I do not find the climax to be as problematic as some people.

And I find Trashcan Man one of the saddest portraits by any writer.
posted by joseph conrad is fully awesome at 8:48 PM on August 25


Also: it's incredibly shocking when the "good guys" arrive in Las Vegas and have a confrontation with Flagg's security patrol, and are taken custody and driven back to the city center and have a conversation. It's clear that the bad guys aren't that bad but they've gotten the wrong end of the stick in a big way. Yet they're very certain they're right. Chilling.
posted by joseph conrad is fully awesome at 8:53 PM on August 25


I always thought it was so cruel how Mother Abigail had to send them off at the end with, literally, the clothes they were standing in: no water, no provisions - she wanted them to just go. What was the point of that?

I'm guessing that it was to lend their journey a biblical tone: a lot of the stuff is biblical, and when King could turn up the volume on that, he did. (But, I'm sorry - it's just harsh to undertake that journey with no provisions, WTF Mother Abigail?)


This is a theme that King picks up on in some other works (I want to say that there's something similar in The Regulators/Desperation but can't remember them clearly, so I could be confusing it with something else) - that there can be an element of cruelty, or of sacrifice, in the Christian faith. That the demands of being faithful may require submission to a test or a trial, and that it may be unfair, bloody, and fatal. Because what use is faith without it being tested? How can you say you are faithful if you haven't kept the faith in the face of pain and death?

It's not a particular theological view I agree with, even when I was part of a church. And I'm not sure its necessarily a view King agrees with either - but I can appreciate that when you a crafting a horror story that has religious overtones, you may want to include the fact that being on the side of light isn't just sunshine and roses; that there is a cost and a toll to be paid for divine intervention and miracles.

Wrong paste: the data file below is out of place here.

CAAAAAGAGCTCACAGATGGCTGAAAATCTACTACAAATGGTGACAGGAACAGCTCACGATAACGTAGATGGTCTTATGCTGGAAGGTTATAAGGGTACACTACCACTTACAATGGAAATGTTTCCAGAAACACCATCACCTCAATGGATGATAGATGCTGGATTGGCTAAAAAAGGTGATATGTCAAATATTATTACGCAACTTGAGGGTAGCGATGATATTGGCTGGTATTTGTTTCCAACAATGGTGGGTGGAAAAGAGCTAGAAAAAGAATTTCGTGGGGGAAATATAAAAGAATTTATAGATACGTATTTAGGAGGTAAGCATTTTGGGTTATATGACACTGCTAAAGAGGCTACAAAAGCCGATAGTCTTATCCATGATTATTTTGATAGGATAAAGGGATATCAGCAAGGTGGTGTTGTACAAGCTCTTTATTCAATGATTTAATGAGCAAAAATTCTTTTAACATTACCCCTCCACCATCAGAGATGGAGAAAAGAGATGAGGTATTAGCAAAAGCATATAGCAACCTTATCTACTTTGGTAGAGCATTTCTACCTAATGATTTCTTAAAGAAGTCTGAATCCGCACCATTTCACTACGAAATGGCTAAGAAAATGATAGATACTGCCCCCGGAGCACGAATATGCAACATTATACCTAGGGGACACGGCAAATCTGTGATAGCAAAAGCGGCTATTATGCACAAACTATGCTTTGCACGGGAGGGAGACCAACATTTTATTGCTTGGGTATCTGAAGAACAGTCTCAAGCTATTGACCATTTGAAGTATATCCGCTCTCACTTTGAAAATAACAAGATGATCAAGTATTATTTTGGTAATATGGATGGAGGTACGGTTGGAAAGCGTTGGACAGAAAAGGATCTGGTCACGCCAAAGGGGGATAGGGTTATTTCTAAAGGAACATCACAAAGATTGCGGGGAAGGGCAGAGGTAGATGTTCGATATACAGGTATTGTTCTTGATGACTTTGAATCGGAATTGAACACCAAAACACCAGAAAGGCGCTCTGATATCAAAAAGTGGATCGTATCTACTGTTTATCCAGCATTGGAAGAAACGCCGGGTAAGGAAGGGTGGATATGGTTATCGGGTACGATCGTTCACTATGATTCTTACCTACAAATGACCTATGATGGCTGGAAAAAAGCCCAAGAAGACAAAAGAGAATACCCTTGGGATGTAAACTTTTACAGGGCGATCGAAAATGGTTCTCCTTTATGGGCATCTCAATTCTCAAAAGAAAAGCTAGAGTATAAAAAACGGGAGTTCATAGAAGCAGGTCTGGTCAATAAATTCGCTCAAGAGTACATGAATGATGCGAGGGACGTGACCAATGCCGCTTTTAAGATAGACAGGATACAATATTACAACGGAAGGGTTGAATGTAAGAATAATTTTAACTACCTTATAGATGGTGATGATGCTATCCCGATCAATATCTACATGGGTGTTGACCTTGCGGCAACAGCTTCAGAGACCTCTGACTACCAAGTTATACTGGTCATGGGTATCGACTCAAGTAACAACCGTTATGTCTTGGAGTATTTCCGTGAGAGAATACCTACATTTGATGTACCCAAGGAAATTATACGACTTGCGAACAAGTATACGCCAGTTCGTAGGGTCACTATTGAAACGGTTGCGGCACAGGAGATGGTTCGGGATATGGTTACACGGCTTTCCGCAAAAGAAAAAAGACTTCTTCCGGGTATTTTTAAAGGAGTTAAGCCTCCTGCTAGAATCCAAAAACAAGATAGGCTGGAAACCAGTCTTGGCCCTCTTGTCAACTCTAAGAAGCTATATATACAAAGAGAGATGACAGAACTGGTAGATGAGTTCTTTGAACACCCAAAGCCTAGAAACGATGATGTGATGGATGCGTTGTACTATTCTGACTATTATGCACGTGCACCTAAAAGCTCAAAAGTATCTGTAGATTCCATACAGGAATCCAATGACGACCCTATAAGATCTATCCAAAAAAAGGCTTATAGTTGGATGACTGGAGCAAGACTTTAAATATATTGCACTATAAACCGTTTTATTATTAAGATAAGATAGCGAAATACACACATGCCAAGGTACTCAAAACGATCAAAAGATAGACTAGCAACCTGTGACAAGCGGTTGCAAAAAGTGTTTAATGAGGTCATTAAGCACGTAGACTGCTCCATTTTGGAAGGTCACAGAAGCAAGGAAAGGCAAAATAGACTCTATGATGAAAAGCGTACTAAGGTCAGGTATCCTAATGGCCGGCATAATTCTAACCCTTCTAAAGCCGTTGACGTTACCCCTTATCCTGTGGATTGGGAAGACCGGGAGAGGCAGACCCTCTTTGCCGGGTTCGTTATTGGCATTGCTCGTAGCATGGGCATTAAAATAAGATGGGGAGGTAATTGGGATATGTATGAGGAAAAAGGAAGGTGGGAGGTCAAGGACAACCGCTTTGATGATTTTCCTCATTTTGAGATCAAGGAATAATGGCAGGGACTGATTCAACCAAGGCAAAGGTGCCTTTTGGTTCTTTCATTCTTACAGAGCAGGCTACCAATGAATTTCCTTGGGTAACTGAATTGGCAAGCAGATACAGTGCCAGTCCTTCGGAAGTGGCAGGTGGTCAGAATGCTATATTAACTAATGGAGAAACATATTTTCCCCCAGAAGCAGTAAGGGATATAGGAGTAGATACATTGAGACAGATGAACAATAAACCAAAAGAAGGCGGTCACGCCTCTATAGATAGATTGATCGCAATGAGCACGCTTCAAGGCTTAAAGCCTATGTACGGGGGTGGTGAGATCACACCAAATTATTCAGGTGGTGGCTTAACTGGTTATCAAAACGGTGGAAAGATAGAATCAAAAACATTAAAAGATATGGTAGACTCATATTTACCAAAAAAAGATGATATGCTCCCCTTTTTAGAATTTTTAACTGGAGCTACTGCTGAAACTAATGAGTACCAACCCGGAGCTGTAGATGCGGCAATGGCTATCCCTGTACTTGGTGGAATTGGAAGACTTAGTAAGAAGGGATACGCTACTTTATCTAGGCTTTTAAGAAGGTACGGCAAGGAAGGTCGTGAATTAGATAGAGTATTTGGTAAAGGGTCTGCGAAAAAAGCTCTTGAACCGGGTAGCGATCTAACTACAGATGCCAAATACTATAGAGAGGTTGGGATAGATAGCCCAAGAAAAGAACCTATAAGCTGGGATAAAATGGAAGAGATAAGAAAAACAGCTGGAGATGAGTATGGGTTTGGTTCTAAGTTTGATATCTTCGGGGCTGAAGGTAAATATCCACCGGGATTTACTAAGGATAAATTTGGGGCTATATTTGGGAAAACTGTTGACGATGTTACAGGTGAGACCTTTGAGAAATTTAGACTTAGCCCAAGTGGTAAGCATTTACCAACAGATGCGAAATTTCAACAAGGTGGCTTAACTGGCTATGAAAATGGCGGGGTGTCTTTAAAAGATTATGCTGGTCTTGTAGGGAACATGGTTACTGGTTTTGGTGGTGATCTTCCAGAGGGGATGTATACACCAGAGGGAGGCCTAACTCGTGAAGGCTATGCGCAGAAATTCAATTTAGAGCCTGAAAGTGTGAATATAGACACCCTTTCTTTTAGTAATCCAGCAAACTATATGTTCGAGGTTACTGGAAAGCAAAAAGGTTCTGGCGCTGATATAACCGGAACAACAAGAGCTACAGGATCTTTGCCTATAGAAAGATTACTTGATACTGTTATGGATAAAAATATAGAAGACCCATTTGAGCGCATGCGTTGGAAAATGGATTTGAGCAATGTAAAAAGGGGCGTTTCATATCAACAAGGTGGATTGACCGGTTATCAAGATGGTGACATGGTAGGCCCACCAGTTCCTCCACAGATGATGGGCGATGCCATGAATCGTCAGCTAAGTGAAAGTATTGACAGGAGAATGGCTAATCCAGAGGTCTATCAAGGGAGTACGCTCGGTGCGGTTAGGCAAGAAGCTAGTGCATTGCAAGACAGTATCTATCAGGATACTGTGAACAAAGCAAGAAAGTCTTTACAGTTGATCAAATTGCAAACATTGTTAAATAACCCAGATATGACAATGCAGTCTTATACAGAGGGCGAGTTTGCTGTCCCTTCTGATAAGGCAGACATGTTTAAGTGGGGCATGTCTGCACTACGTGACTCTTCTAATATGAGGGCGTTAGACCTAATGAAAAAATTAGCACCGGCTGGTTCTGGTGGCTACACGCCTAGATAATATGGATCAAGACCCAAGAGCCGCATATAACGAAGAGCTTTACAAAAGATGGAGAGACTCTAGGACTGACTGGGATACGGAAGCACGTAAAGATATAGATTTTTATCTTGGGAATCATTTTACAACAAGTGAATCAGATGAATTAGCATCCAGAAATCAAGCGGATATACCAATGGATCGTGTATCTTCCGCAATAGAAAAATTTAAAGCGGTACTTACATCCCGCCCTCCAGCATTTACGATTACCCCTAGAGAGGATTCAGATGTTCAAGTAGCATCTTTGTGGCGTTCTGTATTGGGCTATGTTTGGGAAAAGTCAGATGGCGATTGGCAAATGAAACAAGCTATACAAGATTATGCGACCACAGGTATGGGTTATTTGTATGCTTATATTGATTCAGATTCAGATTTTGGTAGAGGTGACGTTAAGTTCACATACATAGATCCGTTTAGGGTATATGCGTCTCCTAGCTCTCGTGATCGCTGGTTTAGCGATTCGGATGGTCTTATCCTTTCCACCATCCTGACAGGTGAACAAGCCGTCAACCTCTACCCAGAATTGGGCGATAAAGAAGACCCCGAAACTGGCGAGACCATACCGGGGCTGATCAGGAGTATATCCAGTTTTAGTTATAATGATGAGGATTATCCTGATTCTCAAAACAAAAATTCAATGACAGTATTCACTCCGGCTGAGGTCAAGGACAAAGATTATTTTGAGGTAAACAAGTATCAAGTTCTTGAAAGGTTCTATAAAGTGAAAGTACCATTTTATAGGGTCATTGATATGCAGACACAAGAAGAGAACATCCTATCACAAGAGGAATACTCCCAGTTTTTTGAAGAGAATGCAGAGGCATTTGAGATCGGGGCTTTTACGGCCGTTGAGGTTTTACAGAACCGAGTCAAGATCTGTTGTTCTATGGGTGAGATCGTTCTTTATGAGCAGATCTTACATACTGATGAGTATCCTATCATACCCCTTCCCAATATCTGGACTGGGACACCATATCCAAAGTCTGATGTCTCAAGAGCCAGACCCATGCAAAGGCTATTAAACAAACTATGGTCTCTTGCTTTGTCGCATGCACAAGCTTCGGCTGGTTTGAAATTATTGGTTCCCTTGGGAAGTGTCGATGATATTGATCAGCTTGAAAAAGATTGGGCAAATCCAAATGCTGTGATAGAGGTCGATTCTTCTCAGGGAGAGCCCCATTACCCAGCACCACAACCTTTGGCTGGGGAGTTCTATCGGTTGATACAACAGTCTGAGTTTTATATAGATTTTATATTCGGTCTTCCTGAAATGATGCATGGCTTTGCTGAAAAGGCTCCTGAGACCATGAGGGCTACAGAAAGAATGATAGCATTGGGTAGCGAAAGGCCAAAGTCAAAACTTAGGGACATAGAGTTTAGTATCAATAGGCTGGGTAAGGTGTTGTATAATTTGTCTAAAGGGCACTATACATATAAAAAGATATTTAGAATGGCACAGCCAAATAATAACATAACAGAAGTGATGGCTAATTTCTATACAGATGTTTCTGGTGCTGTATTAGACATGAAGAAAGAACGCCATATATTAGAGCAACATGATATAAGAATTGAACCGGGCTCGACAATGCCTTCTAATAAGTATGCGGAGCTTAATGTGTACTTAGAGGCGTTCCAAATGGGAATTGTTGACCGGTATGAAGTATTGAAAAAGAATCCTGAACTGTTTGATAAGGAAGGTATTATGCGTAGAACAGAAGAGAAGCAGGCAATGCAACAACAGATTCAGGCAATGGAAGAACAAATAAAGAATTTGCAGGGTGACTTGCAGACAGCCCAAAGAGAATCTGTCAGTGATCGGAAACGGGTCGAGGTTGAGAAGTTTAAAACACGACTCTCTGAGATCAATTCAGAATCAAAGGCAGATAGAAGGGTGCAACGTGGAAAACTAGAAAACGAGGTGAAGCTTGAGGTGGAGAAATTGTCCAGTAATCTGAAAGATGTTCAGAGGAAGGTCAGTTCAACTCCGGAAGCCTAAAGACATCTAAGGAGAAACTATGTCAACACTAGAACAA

posted by nubs at 11:40 PM on August 25 [4 favorites]


That was beautifully put, nubs - thank you.
posted by joseph conrad is fully awesome at 6:51 AM on August 27


Wow, nubs. That has me thinking about my other favorite King book, The Long Walk, in a new way.

- A large group of people facing a trial that's cruel, unfair, bloody, and fatal, and yet profoundly celebrated. The winner is set for eternal reward.
- One of the walkers wants desperately for his father to notice him and hopes that winning the trial will create that connection (metaphor for god, the father, who is father to many).
- Getting through the trial takes a lot of personal grit, sure, but there's a lot to do with serendipity and luck of the draw.
posted by mochapickle at 8:25 PM on August 27 [1 favorite]


One thing I'm really appreciating on my re-read is the overall structure of the book. I don't think I was able to step back and see it when I was younger.

The first few chapters are long and a little slow, introducing and getting the back stories of characters like Larry, Fran and Nick. It helps that the other main protagonist, Stu, is caught up from the beginning, so the reader gets his story as the virus starts to move. Then there's a barrage of 20 chapters or so that are shorter and move very quickly, much like things would if something like this happened in reality. You really need to run along with the plot.

Chapter 38 is the series of little stories about the second wave of victims, but it also acts as a sort of sleight-of-hand intermission transitioning into the next ten chapters, longer ones as the main characters start to move around and link up.

Chapter 48 is Trashcan's journey from Indiana to Vegas, including the infamous The Kid. (Incidentally I was getting a strong feel of The Long Walk themes as he stumbles through the desert.) But this also functions as a transition chapter - afterwards it moves smoothly into the Boulder vs. Vegas section of the plot. These chapters, where I'm at now, are also longer but don't feel like it, since all the time invested in the characters is finally paying off as they start to interact. I'm interested to see if there's another sort of 'intermission' chapter before moving into the final act of the four men heading towards Flagg.

One other thing I'm looking forward to, that I never truly honed in on previously: Every single character in this book, including Flagg and Abigail, has a tendency to analyze and over-analyze and over-over-analyze. The two exceptions are perfect counterpoints to one another - Trashcan and Tom Cullen, and I know that they both play pivotal roles in the climax of the story. It's interesting that for all the biblical implications King draws into the story, it's arguably the two characters least likely to be aware of any of that that the story sort of hangs on.